A Good Yarn

Tuesday, April 15, 2008

Knit Intensive Week

Wow, last week was the most knitting focused week I've ever had, except when I've gone on knitting related trips.

Thursday night I was lucky enough to see the Yarn Harlot speak at St. Thomas. It was a dreadful day - snowing and cold and dreary. In April I've had enough winter and I hate to see snow. If it was just me, I probably would have skipped it altogether. But I was going with friends and we were driving together, so I decided to be a good Minnesotan again and venture forth. I'm so glad I did. I'm so behind in my blog reading that I haven't read the Harlot's blog in months, but she's still in fine form. Hilarious thoughts about how the rest of the world views us knitters and how much we benefit from this crazy knitting-obsessed lifestyle. After the talk a few of us went over to the Chatterbox Pub for more knitting and music bingo - so much fun.

Even though we were all super tired from our evening the night before, we ventured forth again on Friday for Stitch, Bitch 'N Die, Joseph Scrimshaw's latest production at Bryant Lake Bowl. I've mentioned on this blog numerous times how much I love Joseph, so it's probably not hard to predict what I thought of the show. It's a comedic murder mystery in which all of the suspects are the members of a knitting group. Seeing two of my worlds collide like that was fantastic and I thought the play was hilarious - and somewhat insightful of knitting groups, believe it or not. It's playing this weekend and next weekend again, so as always, I suggest you check it out.

As if all of that knitting fun wasn't enough, Saturday was the annual Minnesota Knitter's Guild Yarnover. I had a conflict on that day last year and skipped it and I forgot how much fun it is. It's just great to see a bunch of your knitting friends all in one place. And of course there's the market. I managed to kind of restrain myself. Sort of.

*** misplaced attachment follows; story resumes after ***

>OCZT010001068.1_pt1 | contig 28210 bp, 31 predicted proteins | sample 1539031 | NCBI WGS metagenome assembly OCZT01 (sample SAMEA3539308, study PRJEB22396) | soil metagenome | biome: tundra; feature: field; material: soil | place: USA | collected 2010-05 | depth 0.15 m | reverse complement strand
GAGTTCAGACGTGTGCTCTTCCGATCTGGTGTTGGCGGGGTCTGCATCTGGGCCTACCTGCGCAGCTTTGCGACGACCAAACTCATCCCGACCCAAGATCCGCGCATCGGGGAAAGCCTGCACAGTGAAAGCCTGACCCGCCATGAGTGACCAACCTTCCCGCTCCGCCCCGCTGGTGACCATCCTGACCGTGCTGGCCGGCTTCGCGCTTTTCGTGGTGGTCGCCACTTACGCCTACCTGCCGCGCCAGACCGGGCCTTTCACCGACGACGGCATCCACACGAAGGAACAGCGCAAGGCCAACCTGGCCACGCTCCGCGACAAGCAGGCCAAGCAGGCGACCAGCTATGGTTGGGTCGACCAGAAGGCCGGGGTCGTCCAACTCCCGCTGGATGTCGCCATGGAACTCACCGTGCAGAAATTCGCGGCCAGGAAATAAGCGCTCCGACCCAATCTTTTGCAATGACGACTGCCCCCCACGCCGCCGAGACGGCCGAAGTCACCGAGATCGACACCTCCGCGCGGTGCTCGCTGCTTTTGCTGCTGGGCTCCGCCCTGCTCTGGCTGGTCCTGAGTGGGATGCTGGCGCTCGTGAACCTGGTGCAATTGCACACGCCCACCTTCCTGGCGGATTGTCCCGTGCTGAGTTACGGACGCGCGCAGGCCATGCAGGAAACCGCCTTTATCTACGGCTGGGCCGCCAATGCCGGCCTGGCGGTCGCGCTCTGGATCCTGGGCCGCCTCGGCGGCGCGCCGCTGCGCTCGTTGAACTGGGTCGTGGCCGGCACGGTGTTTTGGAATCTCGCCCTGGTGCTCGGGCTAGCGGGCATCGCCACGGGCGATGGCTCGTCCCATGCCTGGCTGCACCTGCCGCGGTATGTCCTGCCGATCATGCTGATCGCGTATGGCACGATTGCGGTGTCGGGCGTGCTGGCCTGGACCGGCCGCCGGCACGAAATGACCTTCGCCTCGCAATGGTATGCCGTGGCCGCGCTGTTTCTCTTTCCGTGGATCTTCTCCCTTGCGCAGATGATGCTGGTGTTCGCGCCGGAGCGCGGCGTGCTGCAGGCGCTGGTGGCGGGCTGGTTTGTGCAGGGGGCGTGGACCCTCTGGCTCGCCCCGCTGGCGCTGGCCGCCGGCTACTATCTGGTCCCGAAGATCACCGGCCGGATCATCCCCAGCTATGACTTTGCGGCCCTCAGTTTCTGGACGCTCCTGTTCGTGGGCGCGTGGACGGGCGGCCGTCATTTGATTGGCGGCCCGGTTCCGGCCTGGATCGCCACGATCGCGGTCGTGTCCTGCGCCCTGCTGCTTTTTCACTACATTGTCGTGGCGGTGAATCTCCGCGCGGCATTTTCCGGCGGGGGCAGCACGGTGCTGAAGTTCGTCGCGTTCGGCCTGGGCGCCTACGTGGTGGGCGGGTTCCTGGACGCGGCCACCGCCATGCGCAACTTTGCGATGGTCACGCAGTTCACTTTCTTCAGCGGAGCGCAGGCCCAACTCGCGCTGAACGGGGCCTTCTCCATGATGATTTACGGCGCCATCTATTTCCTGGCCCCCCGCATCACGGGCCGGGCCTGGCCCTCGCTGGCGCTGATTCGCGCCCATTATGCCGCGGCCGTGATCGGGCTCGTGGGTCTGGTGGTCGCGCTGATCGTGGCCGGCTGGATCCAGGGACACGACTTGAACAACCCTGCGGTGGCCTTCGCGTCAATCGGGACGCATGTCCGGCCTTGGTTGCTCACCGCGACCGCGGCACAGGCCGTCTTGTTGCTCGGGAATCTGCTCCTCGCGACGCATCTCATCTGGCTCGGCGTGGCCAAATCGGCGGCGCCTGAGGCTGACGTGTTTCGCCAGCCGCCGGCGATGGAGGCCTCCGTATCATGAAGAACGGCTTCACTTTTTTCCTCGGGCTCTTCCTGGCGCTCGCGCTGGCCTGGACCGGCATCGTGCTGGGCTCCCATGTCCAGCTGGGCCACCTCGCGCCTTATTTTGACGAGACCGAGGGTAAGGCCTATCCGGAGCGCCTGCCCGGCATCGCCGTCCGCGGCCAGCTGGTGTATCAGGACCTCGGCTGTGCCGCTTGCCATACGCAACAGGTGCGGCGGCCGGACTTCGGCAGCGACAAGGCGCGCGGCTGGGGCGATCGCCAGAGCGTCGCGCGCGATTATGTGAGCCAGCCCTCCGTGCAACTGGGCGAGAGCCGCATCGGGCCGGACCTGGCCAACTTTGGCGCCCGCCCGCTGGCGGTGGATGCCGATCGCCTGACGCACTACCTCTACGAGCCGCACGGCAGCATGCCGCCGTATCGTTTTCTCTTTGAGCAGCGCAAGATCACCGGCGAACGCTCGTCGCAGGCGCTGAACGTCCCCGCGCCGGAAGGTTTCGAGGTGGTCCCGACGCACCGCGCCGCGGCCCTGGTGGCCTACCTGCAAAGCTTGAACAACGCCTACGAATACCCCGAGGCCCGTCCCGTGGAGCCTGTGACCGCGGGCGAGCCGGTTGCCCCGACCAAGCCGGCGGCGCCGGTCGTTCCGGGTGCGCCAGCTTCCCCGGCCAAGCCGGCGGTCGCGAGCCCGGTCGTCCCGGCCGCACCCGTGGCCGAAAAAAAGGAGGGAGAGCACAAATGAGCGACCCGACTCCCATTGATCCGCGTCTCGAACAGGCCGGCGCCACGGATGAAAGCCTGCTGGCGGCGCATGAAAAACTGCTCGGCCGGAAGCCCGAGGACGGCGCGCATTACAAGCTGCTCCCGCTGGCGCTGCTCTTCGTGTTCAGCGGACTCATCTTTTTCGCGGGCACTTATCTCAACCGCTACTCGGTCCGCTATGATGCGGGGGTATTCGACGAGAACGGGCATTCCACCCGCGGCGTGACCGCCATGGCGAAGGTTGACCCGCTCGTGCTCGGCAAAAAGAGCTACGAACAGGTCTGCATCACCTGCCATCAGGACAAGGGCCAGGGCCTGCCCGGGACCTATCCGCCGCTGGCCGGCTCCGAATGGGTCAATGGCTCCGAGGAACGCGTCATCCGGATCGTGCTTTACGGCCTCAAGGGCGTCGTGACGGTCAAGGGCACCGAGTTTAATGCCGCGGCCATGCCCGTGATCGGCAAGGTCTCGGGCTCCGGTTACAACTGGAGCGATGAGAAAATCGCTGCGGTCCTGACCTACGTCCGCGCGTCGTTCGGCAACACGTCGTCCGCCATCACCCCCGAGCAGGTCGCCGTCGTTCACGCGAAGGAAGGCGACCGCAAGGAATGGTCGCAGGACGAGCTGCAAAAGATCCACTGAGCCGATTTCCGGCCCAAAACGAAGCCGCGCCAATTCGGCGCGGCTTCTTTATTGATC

I took two classes. The morning class was Twined Knitting with Beth Brown-Reinsel. I really didn't know much about what this technique was, but I wanted to take a class with Beth Brown-Reinsel, so I signed up. I'm so glad I did - I love it! Twined knitting is a Swedish technique where you knit from both ends of a ball of yarn, alternating which end you knit with each stitch. It creates a fabric that is very thick and cushy and warm and you can make lovely textured patterns. One layer of stitches can sort of sit on top of the other layer of yarn, making it look very three-dimensional. I think it's lovely and I loved the technique. We started a sampler wrister in the class:

I finished up the wrister at home and I'll definitely be making the other one and trying this technique again in the future.

The afternoon class I took was a Beaded Knitting Bracelet class with Lucy Neatby. I've done a lot of beaded knitting before, but again, I just wanted to take a class with Lucy Neatby and of course I love beaded knitting, so there you go. I can't say I learned a ton of new things, but I really enjoyed the class. And I did learn how to get beads from a hank onto your knitting cotton in a quick and easy way. I was just stuck on the concept when I had read about it before, but having her show me how to do it did the trick. We started the bracelet in class, but I haven't finished it yet:

And to cap the whole week off, I finally finished Jessica's hoodie (just in time for the warm, sunny weather we're having now):

Project Name: Olivia's Sweatshirt
Designer: Julie Carles and Jordana Jacobs
Pattern Source: The Yarn Girls' Guide to Knits for All Seasons
Yarn: Crystal Palace Merino Frappe
Yarn Source: Needlework Unlimited
Date Started: 12/21/07
Date Completed: 4/13/08

Comments: This should have been a quick and easy knit, but it ended up taking me a long time. I think I just didn't have enough knitting time to work on it regularly. I had no problems with the pattern though - easy to read and understand and no errors that I found. I loved the yarn - it's a brushed merino, so it sort of feels like fleece. As I mentioned before, I ended up having to buy one more skein of yarn to finish the pocket bands, so if you make this sweater, buy an extra skein of yarn just in case or use a different yarn for the pocket linings as Cathy suggested. If I had thought of that before I sewed the linings in, that would have been a fantastic solution.

Jessica agreed to model it when I had just pinned the zipper in:

and the hood view:

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